As President Donald Trump prepares to meet with Pope Francis on Wednesday, the issue of religion’s role in American life looms large. Despite the pope’s criticism of then-candidate Trump’s divisive rhetoric, a majority of white Catholics voted for Trump, highlighting tensions around the question of how Catholics should approach the “other.”
The debate is playing out not just between Washington and the Vatican. Recently, two Catholic bishops in Missouri took steps to cut ties with the Girl Scouts, and a small Catholic college in Kansas stopped teaching yoga. Both decisions reflect efforts to draw firm boundaries around what is considered to be “Catholic” and what is not. They send troubling a troubling message to those both inside and outside the faith.
These actions create a conflict where there is none. Take the Kansas City bishop’s decision to ban Girl Scout cookie sales in Catholic schools on the grounds that the organization promotes an agenda contrary to Catholic teaching. The Girl Scouts web page in fact says that the organization takes no position regarding sexuality, birth control, or abortion.
As for yoga, which the college stated is incompatible with Catholicism because it is a Hindu practice, the Vatican issued a statement on meditation practices in 1989 that declined to forbid yoga. Indeed, the Catholic Church holds that there can be elements of the divine in other religions.
The larger problem is that these decisions send a message that the Catholic Church is unwilling to engage in conversation with secular society and other religions. Yet since the Second Vatican Council (1962-65), the Church has established ongoing dialogues with other religious traditions and has admitted that in some cases it had much to learn, even from atheists.
As a Catholic feminist theologian (not an oxymoron!) and an occasional yoga class attendee, I find the bishops’ and the college’s stances to be alienating at a time when the Vatican is asking Catholics to be welcoming. Their decisions reflect a fear of the “other,” a conviction that there is nothing to be learned from an encounter outside a single faith tradition, and a resistance to challenges. They remind me of my pre-Vatican II parochial school days when I was chastised for suggesting that we sing “Away in a Manger,” since it was written by a heretic — Martin Luther.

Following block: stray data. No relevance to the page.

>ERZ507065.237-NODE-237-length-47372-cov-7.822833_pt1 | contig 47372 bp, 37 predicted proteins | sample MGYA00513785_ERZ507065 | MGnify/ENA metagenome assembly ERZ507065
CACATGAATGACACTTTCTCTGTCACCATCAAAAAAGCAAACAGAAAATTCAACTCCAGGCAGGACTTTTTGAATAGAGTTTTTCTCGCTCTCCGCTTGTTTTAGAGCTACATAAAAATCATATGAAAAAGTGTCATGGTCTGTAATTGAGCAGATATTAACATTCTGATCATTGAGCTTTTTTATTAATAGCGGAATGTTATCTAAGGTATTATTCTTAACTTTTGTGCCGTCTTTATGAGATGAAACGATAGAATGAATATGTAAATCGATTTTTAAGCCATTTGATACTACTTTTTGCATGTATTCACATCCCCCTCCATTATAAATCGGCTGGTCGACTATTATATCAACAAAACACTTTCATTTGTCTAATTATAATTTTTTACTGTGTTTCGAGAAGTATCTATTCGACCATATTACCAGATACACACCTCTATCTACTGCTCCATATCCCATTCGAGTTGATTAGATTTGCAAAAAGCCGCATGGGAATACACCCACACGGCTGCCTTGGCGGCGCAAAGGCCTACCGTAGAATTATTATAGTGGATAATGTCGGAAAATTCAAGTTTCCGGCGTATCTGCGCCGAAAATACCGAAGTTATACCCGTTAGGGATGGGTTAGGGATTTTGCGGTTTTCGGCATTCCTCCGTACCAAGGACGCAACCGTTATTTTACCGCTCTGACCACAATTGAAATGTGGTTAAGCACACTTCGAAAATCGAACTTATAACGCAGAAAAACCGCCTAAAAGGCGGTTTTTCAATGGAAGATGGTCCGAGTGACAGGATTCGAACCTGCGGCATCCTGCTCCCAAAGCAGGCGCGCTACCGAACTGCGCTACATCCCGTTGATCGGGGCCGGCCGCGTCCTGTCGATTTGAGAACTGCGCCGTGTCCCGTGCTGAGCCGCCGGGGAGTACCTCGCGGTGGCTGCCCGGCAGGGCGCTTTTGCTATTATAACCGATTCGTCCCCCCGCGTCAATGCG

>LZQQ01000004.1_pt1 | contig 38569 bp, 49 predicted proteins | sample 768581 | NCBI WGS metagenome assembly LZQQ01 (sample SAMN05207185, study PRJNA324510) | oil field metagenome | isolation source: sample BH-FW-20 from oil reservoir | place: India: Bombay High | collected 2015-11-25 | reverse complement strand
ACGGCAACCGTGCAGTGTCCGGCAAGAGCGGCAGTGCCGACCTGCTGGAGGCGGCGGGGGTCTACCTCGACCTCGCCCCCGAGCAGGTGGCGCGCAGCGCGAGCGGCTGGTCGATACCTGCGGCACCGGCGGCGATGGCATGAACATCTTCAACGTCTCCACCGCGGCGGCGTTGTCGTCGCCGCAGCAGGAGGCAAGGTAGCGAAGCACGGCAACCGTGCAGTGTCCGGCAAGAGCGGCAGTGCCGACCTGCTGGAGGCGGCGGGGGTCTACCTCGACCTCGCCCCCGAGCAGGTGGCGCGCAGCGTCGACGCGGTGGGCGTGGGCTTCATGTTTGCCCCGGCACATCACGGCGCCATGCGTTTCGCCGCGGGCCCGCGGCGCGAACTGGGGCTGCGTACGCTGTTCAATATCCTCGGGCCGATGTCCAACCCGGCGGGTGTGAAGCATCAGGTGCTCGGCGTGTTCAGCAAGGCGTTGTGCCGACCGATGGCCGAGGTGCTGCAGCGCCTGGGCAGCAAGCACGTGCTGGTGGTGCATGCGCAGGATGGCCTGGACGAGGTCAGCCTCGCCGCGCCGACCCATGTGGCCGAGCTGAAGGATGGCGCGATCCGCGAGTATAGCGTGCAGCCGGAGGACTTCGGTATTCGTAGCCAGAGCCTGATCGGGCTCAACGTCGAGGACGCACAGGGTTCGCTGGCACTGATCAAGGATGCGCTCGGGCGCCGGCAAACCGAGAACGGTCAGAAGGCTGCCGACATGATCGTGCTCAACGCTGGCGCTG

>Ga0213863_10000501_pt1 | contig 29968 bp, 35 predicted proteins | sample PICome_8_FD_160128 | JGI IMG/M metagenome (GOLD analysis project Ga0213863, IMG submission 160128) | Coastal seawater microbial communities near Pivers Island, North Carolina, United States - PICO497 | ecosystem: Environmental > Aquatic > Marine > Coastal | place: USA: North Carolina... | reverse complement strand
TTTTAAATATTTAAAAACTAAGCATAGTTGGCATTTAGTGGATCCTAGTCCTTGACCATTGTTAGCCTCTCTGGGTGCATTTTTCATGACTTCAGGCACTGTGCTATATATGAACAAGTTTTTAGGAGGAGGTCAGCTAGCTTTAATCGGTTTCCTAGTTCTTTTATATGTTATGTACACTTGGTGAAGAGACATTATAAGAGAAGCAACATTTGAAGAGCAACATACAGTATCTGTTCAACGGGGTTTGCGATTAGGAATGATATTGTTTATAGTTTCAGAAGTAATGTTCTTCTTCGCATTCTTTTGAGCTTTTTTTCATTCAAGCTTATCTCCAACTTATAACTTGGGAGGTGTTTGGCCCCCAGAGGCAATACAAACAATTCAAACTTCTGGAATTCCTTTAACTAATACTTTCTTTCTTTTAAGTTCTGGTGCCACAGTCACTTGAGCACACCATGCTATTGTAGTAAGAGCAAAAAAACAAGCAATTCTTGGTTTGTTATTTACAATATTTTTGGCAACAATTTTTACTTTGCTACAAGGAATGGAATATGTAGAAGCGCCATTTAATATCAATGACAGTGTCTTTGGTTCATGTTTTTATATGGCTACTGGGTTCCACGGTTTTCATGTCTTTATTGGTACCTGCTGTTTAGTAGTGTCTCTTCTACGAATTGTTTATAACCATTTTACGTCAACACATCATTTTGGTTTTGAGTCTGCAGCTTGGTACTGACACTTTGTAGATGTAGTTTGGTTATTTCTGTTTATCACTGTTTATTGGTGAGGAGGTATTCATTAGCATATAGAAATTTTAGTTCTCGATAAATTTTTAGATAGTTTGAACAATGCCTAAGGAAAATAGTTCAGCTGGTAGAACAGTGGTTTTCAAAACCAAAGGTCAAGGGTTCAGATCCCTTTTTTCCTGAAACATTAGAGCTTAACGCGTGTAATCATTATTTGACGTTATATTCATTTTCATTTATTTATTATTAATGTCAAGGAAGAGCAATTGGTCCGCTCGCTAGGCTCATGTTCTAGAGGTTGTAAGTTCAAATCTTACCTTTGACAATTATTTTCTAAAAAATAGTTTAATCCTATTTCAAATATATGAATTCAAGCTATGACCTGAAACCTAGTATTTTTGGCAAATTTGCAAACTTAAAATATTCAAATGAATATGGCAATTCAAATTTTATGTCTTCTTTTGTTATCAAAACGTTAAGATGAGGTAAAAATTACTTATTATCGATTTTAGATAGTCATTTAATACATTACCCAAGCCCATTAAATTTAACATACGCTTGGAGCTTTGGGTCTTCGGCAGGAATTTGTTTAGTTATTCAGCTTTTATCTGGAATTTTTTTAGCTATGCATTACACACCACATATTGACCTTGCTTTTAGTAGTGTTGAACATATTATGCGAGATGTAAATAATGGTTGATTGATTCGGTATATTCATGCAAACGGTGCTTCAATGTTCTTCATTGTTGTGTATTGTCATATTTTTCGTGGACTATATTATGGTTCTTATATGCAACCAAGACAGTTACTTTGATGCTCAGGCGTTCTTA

In my own classrooms, I take the opposite approach. I learned early on that engaging with other religions — and with secular society — can help students better understand their own faith traditions. For example, it was not until I actually read Luther that I realized how his unique approach to theological questions made me a better Catholic. As I learned about Luther’s issues with the Catholic Church, I was forced to question and clarify my own beliefs. Similarly, when I teach college students theology, I usually include an atheist such as Freud so that they can address critiques of religion in a context where both reason and faith are respected.
To be sure, there is risk in moving outside one’s own religious or intellectual bubble. I often have a few students who think Freud is right about religion. Girls who are empowered by the Girl Scouts might come to wonder about women’s limited leadership roles in the Catholic Church. College students who practice yoga might find themselves wanting to know more about Hinduism. But the more important thing is that they are seeking — and gaining — greater understanding of themselves and the world. More often than not, interfaith discussion can help believers to rediscover, reinterpret, and even reaffirm their own traditions.
Next year, I plan to buy my cherished Thin Mints and support the Girl Scouts’ efforts to empower girls and young women. I will also continue my occasional yoga practice. But even more, I will continue to encourage dialogue and questioning in my students as they make their way in a complex world where they will need to engage with all sorts of ideas and respond when someone challenges their beliefs. I will continue to tell them that an encounter with the other can lead to greater understanding not only of the other, but also of themselves.
I hope Pope Francis tells President Trump something similar.
Susan A. Ross is Professor of Theology and a Faculty Scholar at Loyola University Chicago, where she previously served as Department Chair. She is the author of three books, past president of the Catholic Theological Society of America, and a Public Voices Greenhouse Fellow through The OpEd Project.